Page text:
Seeking Harmony

I have officially experienced the post election blues.  It has much more to do with the disconnect that I see and feel from humanity than who won and who lost.  After a lifetime of avoiding expressing and feeling my own emotions, I have to say that sometimes this feeling stuff really sucks.  I am feeling my own sadness and the heaviness of the emotions in those around me.  Last evening I sat with myself, and I cried deeply.  The division I see in our nation is so profound.  This division impacts people of other races, religious beliefs, the LGBTQ community and their families. 

 Sometimes, you really have to feel something before you can move past it.  Luckily, my amazing friends at Create Karma and I have been sharing a path of healing and acceptance during the past year.  They have taught me to open my heart, and hopefully I have led them through some healing as well.  I love them deeply.  I have felt my feelings,  and I am ready to move forward and take action as a leader for the wellness of our community and our nation.   

 This week I taught yoga classes encouraging my students to find a place of refuge in their own breath.  I struggled to take my own advice, so I made a cup of my favorite tea, and found inspiration through reading.  This gem of a quote had the greatest impact, so this is where I start moving forward. 

Happiness is when what you think, what you say, and what you do are in harmony.
— Mahatma Gandhi

Now I choose to practice finding this harmony, happiness and balance through the Yamas and Niyamas (10 principles of living) of yoga.  If you have felt the feelings that you need to feel and are ready to move take positive action moving forward, here are the steps that I plan to take. 

  1. Ahimsa: compassion for all living things - I turn to a quote from Charlotte Bell.  "My favorite description of ahimsa is of a dynamic peacefulness prepared to meet all needs with loving openness."  I feel compassion for all beings who are being hurt or oppressed.  This extends to my vegan diet.  I am not apologetic, but maybe in order to be more balanced, I need to find actions that express loving openness rather than dwelling on sad or painful things.

  2. Satya: commitment to the truth - Sometimes I have tended to hide my beliefs when they don't parallel those who I am around.  It may feel easier for me that way, but it is a form of deceit.  So to all those hospital employees who may be reading this, I voted for Clinton this year.  There, I said it.  I don't agree with her entire platform, but my personal beliefs are closer in line with hers than with Trump.  Truthfulness - check.

  3. Asteya: non-stealing - It may seem easy to think, I don't steal.  Can we look a little deeper?  The times that I choose to remain silent and don't stand up when #1 is being violated, I am stealing support from those who may desperately need it.  Am I focusing on the news too much and stealing my attention from work that will be for a greater good?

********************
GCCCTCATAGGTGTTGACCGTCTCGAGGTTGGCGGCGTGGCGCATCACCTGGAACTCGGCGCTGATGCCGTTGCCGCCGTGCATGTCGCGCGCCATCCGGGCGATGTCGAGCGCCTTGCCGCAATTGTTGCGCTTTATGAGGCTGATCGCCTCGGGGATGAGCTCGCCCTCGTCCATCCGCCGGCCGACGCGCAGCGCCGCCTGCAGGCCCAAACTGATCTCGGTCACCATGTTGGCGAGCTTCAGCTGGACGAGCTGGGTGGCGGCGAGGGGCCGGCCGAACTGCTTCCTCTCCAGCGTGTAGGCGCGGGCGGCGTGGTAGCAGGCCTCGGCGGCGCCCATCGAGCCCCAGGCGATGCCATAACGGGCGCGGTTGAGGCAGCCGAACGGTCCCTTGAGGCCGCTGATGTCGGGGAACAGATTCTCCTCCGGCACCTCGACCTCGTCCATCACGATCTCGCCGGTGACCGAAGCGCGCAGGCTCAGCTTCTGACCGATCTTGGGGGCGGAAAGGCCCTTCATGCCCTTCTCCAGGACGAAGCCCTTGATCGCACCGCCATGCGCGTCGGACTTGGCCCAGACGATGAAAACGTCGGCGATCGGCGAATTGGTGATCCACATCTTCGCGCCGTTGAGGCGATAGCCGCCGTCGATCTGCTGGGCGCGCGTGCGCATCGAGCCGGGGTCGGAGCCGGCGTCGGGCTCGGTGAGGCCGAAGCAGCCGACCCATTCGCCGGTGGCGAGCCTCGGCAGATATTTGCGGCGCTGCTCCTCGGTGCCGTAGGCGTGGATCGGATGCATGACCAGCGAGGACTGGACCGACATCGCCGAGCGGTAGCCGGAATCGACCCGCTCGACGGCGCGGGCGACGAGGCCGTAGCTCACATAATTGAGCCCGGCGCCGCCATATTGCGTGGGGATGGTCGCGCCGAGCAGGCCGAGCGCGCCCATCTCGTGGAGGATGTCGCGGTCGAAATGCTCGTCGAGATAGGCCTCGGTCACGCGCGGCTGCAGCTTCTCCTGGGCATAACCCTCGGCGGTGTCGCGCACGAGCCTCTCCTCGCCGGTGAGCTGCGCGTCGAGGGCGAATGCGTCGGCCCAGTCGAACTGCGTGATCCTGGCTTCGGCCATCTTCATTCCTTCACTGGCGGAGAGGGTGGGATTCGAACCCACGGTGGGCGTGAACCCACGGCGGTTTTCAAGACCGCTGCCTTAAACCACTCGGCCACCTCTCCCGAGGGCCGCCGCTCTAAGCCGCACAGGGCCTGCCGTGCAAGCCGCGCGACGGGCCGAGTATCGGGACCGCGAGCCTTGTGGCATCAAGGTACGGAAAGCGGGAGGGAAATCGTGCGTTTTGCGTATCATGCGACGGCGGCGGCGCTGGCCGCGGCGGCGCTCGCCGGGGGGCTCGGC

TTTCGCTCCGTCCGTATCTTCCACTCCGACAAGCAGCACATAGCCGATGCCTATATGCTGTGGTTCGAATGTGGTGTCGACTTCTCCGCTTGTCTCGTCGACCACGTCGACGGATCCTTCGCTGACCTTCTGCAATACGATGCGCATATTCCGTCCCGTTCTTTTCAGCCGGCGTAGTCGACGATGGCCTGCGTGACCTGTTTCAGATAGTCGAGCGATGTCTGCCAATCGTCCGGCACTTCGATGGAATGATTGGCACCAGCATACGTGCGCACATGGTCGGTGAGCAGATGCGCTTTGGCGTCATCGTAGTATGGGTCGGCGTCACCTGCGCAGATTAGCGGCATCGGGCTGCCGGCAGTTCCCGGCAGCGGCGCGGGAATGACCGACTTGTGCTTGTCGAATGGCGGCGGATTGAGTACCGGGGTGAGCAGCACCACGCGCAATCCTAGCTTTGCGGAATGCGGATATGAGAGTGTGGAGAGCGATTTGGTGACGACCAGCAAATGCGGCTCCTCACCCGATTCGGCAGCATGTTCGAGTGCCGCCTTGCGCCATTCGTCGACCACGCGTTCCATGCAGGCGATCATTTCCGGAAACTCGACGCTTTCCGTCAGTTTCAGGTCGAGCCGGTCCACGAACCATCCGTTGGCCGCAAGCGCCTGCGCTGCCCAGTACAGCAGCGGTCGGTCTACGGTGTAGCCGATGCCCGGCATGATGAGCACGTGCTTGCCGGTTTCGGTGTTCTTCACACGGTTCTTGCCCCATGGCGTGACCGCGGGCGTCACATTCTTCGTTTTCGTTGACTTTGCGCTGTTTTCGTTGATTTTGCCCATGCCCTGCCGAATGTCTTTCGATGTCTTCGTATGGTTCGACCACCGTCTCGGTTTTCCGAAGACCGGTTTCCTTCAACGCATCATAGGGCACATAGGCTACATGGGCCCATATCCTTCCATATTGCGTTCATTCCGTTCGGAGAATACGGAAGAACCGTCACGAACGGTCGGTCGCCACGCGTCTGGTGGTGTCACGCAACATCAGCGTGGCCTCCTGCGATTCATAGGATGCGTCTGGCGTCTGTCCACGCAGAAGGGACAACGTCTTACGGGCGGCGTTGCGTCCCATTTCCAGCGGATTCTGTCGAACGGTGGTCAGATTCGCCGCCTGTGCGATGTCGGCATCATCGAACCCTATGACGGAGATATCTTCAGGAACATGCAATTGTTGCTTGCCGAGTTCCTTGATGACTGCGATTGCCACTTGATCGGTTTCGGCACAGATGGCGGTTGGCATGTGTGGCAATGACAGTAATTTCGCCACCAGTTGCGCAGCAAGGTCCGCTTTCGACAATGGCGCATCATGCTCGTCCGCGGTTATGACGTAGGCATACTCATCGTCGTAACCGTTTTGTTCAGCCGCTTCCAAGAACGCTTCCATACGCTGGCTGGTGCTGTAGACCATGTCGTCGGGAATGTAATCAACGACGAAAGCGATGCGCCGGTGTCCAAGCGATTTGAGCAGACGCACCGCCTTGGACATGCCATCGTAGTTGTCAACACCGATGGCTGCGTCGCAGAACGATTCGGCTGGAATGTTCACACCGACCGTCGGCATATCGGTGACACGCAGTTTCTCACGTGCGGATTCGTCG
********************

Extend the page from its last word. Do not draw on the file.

4. Brahmacharya: non-excess - To me, this really has to do with how you use your energy.  I choose to spend my energy in a constructive manner by avoiding too much time dwelling on things I cannot change, yet knowing when to use my voice.  I will practice experiencing the difference.

  5. Aparigraha: non-grasping - I will practice giving things to others as a sign of compassion.    This may be expressed in a note or through baking.  It will definitely be expressed through my financial and active work with Create Karma during this year's Extraordinary Give on November 18!

  6. Saucha: purity - I will choose to keep my mind pure by increasing the time I spend in meditation and physical yoga practice.  This can also be practiced through prayer and/or the study of religious text.  I will take meditation breaks instead of coffee breaks.  I will wear a mala as a sign of this commitment.

  7. Santosha: contentment - I will continue to offer teachings of love, healing and balance.  I understand that others will choose to express their voice in a different way.  We are a free world and they are free to do as they wish.  I am content with the fact that it is not my job to fix anything for others. Everyone has their own path.

  8.  Tapas: right effort - Now is the time to not only seek knowledge and beginning to apply what I have learned.  Break old habits and find a way to make our lives and this world a better place.  Keep zeal and enthusiasm for the things that I really believe in and place my attention there.

  9. Svadhyaya: self study - I have had tremendous success in self study by becoming aware of my habitual patterns and beliefs.  Sometimes that little voice in your head isn't our own voice or even the right thing to listen to (it may just be a little bad habit that you've picked up along the way).  Sometimes my old habits seem like old friends, but they are not.  It is important to find your true nature so that you can begin to break these old habits.  This aspect of the path has given me the gift of the biggest heart opening, and I can't wait to see what else is in store!  Study of religious text would also apply to this category.